The Sherpa track works on broader topics like political engagement, fighting corruption, development, and energy, among others.

• Each country in the G20 is served by a Sherpa. This person works on behalf of the country’s leader to plan, guide, carry out, and so on. In 2018, India was represented at the G20 by an Indian Sherpa named Shaktikanta Das.

Structure and Functioning of G20

• The G20 Presidency changes hands every year according to a plan that makes sure each area gets an equal amount of power over time.

• To choose the president, the 19 countries are split into five groups with no more than four countries in each. Each group takes turns being in charge of the country.

• The G20 chooses a boss from a different group every year.

• India, Russia, South Africa, and Turkey are all in Group 2. The G20 does not have a set secretariat or headquarters. Instead, the G20 president is in charge of putting together the G20 agenda with the help of other members and responding to economic events around the world.

• TROIKA: Every year, when a new country takes over as president (in this case, Argentina in 2018), it works with the country that held the presidency the year before (in this case, Germany) and the country that will hold the presidency the year after (in this case, Japan in 2019) to form TROIKA. This makes sure that the group’s goal stays on track and makes sense.

G20 Summit

• The countries that make up and contribute to more than 80% of the world’s gross domestic product (GDP) met at the Premier Forum for International Economic Cooperation, which was approved by world leaders at the Pittsburgh Summit in September 2009 to support strong economic growth around the world.

• In what was then called the “Summit on Financial Markets and the World Economy,” these countries met to talk about what is now called the “G20 Summit.”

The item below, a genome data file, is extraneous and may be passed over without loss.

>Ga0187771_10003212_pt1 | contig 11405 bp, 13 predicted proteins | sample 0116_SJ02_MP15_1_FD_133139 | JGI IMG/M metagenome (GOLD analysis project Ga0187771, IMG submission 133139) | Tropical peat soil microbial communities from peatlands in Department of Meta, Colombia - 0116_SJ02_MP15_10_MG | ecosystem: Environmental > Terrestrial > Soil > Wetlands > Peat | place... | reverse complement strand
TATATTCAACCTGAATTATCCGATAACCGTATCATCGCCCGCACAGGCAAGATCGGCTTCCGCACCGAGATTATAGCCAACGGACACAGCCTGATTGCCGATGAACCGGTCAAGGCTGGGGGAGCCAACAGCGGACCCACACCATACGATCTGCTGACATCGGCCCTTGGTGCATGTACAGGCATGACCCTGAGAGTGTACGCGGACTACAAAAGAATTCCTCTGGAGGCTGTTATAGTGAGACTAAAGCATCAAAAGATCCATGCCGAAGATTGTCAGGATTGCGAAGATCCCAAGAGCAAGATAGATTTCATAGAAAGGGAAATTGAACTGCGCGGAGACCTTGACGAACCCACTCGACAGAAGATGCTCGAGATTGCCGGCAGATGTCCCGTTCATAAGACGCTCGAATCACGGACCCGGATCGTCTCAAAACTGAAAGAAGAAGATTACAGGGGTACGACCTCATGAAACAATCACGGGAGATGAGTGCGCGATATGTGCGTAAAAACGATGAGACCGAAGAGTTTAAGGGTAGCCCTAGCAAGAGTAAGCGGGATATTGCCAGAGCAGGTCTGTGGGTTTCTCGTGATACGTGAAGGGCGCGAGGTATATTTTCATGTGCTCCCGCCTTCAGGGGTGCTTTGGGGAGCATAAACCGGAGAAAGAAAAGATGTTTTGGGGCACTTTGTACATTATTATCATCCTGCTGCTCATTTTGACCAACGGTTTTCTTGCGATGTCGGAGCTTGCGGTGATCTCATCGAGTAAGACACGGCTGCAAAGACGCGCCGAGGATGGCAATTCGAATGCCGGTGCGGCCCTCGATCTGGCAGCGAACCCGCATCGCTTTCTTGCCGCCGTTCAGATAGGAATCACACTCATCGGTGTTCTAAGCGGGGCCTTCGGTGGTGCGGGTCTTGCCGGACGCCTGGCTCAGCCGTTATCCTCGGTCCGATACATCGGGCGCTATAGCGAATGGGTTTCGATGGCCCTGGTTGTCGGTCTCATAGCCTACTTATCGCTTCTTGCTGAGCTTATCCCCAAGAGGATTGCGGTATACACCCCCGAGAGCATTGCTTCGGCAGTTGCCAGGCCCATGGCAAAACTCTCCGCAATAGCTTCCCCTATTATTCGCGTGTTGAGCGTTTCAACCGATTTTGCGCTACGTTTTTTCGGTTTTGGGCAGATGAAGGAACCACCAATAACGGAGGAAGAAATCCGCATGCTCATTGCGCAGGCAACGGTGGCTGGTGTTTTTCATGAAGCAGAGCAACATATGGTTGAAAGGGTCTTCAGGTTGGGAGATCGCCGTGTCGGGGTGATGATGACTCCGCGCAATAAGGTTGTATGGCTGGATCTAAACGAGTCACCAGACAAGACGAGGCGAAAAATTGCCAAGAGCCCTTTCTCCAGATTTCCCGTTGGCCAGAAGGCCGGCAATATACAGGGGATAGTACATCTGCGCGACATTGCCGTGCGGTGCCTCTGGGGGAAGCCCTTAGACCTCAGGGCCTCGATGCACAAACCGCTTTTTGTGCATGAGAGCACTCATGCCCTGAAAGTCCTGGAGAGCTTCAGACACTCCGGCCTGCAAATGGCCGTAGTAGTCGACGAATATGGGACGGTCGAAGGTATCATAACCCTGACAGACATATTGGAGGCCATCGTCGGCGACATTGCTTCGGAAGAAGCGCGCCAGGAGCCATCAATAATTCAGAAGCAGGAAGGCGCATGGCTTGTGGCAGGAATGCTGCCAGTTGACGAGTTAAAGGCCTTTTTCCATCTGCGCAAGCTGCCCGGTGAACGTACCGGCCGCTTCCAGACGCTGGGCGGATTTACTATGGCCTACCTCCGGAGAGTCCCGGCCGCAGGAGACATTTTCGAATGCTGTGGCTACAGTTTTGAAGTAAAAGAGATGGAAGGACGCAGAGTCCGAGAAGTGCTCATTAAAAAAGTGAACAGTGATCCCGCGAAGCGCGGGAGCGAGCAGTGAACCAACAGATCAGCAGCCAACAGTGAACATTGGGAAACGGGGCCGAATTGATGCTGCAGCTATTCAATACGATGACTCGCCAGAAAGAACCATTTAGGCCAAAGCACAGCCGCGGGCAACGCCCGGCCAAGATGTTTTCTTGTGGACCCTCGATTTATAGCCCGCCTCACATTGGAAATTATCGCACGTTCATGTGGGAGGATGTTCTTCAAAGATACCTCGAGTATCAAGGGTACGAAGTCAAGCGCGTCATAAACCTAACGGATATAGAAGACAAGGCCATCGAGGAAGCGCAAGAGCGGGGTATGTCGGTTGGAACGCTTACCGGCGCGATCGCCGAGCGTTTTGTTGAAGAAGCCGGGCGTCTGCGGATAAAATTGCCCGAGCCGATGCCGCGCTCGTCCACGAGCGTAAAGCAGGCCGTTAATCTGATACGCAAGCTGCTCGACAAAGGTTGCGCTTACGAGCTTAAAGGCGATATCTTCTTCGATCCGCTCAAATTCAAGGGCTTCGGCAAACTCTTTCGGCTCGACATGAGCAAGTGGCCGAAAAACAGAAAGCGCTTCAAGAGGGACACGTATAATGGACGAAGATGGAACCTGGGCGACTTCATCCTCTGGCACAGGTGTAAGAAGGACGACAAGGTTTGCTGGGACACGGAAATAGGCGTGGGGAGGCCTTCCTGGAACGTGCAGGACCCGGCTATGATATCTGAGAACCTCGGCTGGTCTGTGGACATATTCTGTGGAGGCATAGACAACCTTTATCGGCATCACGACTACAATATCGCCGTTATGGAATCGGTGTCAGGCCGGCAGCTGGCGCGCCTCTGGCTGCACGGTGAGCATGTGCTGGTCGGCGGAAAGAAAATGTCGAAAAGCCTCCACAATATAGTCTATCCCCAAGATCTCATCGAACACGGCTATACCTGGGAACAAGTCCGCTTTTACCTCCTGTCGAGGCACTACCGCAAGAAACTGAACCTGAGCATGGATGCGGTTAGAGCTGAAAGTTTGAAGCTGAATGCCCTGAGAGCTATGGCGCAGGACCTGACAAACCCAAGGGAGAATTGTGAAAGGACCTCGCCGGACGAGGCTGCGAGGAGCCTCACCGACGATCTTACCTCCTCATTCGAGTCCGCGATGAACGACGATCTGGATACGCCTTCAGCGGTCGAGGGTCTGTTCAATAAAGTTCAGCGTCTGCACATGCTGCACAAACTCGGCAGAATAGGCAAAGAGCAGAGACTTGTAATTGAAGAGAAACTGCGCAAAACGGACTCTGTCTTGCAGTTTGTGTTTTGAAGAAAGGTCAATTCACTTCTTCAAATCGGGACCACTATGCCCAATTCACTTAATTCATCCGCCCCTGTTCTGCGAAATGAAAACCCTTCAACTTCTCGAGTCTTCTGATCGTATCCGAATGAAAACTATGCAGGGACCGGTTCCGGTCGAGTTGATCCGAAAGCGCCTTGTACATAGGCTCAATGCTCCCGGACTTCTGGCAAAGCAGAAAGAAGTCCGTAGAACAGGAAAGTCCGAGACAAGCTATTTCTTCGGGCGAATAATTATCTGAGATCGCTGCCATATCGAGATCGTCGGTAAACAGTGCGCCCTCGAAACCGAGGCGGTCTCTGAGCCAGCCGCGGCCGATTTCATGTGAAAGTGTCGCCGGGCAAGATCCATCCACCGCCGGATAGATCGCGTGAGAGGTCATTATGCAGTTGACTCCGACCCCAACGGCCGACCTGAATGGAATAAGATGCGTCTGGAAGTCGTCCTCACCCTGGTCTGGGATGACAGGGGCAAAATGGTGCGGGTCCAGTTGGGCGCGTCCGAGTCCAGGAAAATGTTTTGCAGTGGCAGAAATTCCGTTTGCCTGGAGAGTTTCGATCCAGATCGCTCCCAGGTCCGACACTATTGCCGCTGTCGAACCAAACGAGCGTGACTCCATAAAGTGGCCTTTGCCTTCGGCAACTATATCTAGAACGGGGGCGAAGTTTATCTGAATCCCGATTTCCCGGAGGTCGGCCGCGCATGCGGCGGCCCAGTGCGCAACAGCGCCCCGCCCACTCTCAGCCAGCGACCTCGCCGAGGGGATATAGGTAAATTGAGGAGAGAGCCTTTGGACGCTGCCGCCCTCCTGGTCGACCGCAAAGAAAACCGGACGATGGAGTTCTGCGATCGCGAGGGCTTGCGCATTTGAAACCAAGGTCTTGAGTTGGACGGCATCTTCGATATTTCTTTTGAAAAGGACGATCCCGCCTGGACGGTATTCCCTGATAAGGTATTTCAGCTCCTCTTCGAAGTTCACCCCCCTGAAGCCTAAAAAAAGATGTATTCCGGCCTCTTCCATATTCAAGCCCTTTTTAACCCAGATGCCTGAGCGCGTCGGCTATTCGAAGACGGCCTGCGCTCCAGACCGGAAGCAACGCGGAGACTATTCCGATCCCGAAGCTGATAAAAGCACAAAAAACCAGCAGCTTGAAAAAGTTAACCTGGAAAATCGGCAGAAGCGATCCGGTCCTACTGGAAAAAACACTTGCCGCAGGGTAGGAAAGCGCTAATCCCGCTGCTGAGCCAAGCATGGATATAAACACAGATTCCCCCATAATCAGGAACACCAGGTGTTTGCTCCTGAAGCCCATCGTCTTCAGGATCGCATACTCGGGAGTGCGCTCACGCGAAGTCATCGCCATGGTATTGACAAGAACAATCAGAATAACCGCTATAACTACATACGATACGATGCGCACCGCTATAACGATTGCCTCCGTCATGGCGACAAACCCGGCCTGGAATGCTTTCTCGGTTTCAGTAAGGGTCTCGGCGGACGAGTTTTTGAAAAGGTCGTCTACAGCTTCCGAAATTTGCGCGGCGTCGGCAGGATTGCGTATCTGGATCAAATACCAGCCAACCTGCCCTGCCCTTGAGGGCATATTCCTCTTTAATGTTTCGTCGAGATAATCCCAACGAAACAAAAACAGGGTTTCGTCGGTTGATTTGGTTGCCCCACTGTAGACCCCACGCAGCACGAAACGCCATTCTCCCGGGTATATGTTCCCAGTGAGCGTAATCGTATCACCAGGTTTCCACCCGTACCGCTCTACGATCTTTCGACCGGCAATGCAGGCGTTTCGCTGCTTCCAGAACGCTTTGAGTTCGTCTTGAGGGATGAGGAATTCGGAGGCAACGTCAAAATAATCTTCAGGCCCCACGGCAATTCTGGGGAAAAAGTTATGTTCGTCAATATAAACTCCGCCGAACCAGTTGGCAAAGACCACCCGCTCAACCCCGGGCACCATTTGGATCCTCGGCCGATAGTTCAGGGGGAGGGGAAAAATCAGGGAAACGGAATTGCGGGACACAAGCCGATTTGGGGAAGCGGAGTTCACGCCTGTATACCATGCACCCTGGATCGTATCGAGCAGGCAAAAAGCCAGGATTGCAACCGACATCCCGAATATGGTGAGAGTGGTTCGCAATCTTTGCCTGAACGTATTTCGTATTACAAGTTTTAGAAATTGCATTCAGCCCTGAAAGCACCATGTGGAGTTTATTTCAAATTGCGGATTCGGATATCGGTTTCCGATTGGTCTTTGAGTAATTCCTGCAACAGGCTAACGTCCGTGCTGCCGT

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• As globalisation moved forward and more problems became linked, the G20 meetings started to focus not just on macroeconomics and trade, but also on a wide range of global problems that have a big effect on the world economy.

• Some of the things that were talked about were global growth, climate change, energy, health, fighting terrorism, migration, and refugees.

• Through its work on these global issues, the G20 has tried to make the world a better place for everyone and one that can last.

G20 Areas of Cooperation

• In 2010, world leaders said that Toronto would be the best place for business cooperation around the world.

• The actions of G20 members are supported by a number of international groups that give policy advice. The following are some of the groups:

The Financial Stability Board (FSB) is a group that keeps an eye on how things are going with money. After the global financial crisis began, the Financial Stability Board (FSB) was set up by the leaders of the G20.

(ILO) stands for the International Labour Organisation.

The IMF stands for the International Monetary Fund.

Organisation for Economic Cooperation and Development (OECD) United Nations (UN) World Bank

The WTO is the World Trade Organisation.

• The G20 meets regularly with groups that are not part of the government.